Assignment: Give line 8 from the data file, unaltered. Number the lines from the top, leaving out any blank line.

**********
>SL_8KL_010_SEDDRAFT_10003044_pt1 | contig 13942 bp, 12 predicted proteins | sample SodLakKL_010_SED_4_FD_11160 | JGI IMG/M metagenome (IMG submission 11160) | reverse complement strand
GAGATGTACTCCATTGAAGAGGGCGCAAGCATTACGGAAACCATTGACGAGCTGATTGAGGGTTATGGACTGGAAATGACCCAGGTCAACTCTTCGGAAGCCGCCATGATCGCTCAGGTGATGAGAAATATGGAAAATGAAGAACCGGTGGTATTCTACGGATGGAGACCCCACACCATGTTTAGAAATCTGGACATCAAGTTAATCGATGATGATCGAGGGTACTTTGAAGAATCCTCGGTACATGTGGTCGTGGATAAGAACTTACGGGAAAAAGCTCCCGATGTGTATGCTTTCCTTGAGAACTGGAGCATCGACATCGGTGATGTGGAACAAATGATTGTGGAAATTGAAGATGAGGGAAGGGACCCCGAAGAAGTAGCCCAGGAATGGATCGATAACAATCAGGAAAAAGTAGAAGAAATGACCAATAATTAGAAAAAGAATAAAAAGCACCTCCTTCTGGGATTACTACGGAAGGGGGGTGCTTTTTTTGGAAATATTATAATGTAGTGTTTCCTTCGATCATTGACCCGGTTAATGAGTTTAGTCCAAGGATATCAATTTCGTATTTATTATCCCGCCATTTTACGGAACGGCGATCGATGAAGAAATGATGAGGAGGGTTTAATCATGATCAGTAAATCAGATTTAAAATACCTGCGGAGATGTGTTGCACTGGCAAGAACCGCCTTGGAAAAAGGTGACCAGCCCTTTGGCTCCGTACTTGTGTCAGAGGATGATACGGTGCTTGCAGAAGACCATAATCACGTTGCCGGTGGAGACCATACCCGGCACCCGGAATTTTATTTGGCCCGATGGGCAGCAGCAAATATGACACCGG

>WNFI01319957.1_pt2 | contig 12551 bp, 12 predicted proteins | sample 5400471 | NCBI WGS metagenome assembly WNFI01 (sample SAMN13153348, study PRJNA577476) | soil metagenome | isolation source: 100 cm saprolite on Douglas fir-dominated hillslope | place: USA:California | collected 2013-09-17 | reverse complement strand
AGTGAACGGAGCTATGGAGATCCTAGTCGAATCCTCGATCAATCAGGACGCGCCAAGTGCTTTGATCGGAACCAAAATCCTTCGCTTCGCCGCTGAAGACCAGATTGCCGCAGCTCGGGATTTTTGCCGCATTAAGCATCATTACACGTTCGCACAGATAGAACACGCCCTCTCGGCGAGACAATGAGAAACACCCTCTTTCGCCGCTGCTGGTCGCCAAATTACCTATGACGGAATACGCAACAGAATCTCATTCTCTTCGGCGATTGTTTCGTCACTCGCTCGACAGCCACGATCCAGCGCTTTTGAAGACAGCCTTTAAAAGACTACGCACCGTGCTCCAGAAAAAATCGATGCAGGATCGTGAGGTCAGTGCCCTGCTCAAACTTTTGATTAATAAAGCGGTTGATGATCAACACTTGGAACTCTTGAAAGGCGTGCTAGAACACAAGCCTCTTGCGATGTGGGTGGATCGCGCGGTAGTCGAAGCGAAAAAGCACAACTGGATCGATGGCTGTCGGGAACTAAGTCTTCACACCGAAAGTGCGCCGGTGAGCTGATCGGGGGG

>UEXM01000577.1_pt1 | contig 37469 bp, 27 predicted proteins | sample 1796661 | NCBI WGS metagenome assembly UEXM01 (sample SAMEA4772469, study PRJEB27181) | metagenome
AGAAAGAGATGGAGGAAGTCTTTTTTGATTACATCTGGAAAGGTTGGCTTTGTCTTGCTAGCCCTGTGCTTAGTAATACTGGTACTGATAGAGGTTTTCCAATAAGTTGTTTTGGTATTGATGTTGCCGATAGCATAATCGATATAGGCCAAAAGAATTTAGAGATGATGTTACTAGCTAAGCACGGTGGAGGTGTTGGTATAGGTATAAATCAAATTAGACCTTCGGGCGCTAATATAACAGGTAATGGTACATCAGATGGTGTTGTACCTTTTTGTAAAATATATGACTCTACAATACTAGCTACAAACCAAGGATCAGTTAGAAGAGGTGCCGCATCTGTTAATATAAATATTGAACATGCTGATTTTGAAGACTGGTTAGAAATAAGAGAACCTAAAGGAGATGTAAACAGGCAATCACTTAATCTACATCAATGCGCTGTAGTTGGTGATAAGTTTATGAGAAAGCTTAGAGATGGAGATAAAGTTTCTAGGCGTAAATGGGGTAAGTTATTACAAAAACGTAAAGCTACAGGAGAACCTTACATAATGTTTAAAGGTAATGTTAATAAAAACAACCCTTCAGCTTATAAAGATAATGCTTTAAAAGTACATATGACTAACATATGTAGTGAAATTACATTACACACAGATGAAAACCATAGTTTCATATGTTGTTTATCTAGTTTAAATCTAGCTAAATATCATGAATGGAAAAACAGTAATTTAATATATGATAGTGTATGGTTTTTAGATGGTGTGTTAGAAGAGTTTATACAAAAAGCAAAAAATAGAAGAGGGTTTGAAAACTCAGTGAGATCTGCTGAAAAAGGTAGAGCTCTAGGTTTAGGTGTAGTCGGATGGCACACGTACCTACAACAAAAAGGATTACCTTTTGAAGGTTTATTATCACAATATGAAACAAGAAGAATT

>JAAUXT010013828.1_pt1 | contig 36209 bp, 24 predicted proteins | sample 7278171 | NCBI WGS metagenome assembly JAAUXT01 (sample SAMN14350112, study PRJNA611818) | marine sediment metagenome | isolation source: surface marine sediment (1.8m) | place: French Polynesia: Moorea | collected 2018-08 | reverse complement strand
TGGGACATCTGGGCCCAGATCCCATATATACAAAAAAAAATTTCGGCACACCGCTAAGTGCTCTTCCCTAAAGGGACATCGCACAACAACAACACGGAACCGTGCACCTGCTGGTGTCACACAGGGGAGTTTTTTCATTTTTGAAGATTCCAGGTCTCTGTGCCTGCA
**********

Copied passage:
TGGGACATCTGGGCCCAGATCCCATATATACAAAAAAAAATTTCGGCACACCGCTAAGTGCTCTTCCCTAAAGGGACATCGCACAACAACAACACGGAACCGTGCACCTGCTGGTGTCACACAGGGGAGTTTTTTCATTTTTGAAGATTCCAGGTCTCTGTGCCTGCA